Peripheral Upper Extremity Deficits and Effects on Activities of Daily Living

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Emily Ramsey Mallory Dickman Susan Kotowski


By Emily Ramsey, Health Sciences; Mallory Dickman, Health Sciences

Advisor: Susan Kotowski

Presentation ID: AM_B09

Abstract: Decreased sensation and mobility in the fingers and hands can lead to increased difficulty in performing daily activities such as tying one's shoes, zipping a jacket, or opening a jar. There are a few common conditions that can lead to difficulties in this area of occupation. Many people live with osteoarthritis, a condition of painful inflammation and joint stiffness that results from the breakdown of articular cartilage in the joints. This can result from general aging but can be more common in joints that have been previously injured. Since many daily activities involve dexterous use of the hands and fingers, these usually simple activities can become difficult, painful, and frustrating for those experiencing decreased sensation and mobility in their hands and fingers. There are adaptations that can make these tasks easier for those with these problems. Changes such as a rubber grip on the zipper, larger buttons, or even a buttoning aide device can make these activities much less frustrating and decrease the time needed to perform them. This project aimed to illustrate the actual time difference between completing these various activities of daily living (zipping/unzipping a jacket, buttoning/unbuttoning a shirt, tying/untying shoes, and opening/closing a jar) with no impairment and after a simulated impairment which caused decreased sensation in the hands and fingers. Time to complete task and level of sensation loss was assessed using a monofilament test. It is expected that the simulated impairment conditions would take significantly longer than the no impairment conditions.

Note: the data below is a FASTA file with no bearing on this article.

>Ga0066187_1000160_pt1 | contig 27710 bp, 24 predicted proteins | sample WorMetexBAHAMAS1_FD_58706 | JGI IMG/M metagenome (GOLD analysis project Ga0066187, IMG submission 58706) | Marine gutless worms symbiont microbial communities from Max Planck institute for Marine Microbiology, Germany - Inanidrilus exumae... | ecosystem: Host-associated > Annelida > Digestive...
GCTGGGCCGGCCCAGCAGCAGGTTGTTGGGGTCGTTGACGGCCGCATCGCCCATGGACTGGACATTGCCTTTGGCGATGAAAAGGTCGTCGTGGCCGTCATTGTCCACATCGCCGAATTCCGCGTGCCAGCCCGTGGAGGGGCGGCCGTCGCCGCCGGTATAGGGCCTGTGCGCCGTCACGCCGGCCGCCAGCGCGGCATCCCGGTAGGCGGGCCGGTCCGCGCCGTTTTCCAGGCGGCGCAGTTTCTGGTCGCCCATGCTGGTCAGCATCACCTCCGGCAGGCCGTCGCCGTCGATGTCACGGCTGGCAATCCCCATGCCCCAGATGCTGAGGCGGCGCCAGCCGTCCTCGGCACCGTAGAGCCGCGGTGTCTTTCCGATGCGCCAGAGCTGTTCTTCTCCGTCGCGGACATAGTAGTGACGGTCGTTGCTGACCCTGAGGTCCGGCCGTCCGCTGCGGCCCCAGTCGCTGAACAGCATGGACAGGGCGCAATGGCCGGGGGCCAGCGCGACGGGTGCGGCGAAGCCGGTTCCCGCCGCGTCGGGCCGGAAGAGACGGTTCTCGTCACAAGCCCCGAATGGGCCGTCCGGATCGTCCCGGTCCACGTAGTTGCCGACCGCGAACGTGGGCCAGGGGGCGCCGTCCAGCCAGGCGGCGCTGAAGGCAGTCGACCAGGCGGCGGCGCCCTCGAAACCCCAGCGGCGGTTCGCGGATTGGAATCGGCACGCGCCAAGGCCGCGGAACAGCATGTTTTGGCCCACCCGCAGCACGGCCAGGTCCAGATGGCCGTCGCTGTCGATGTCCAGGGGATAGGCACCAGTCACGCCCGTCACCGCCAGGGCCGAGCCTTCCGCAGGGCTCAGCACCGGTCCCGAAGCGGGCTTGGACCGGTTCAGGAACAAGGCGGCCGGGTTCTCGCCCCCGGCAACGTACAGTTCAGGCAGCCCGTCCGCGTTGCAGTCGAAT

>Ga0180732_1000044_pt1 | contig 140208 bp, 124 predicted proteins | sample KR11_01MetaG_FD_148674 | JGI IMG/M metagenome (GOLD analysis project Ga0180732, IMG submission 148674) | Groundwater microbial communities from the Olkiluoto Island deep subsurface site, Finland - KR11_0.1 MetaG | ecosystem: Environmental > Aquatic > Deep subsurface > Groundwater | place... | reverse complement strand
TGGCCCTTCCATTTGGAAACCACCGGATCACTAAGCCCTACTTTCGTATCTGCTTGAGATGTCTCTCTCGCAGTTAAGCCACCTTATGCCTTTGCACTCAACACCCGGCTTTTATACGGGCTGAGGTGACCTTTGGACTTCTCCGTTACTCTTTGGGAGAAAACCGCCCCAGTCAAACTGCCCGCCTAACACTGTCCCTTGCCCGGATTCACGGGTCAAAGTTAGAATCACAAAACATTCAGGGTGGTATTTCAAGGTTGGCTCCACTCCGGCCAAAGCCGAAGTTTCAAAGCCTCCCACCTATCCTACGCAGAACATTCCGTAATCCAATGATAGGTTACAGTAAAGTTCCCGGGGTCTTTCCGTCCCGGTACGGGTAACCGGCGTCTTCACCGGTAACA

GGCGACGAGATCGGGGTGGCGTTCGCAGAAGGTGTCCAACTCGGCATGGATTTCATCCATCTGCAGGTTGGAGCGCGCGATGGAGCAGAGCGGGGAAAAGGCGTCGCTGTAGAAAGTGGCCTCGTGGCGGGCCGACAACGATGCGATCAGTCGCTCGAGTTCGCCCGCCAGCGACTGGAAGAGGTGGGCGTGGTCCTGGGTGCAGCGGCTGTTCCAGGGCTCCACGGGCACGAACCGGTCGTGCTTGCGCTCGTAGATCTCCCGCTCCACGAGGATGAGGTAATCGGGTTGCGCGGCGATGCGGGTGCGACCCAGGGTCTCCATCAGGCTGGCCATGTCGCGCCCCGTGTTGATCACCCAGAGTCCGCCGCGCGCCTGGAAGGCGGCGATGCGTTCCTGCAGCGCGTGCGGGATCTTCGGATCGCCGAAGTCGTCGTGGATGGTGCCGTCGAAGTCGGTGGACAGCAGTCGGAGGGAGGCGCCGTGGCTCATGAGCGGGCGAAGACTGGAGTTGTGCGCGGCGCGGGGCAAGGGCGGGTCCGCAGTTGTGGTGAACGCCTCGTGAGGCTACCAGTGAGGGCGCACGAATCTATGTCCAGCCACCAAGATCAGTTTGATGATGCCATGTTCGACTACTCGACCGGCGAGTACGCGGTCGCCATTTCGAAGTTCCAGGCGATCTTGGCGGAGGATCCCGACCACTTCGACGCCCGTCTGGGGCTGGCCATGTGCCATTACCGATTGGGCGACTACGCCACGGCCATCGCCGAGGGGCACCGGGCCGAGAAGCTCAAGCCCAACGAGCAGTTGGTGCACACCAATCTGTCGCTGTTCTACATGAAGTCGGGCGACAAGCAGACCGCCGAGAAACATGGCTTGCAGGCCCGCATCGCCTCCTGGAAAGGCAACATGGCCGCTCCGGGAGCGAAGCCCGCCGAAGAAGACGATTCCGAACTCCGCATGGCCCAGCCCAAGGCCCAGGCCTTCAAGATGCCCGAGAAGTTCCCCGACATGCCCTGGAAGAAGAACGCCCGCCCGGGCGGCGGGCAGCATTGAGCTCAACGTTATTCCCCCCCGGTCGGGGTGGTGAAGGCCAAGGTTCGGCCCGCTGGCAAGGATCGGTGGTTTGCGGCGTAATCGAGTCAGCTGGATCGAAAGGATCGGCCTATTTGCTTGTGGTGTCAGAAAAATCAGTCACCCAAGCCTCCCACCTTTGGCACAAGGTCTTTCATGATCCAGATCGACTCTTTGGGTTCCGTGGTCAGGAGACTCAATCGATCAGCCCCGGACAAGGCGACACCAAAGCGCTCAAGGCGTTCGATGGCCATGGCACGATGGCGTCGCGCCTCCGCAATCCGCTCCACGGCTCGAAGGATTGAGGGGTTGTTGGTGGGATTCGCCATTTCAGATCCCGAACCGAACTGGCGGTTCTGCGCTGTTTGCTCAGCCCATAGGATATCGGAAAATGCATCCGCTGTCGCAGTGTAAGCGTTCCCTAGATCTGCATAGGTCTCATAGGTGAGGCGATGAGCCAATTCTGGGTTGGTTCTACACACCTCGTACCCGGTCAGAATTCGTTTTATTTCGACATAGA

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AM Poster Session -- Great Hall -- B: Health & Body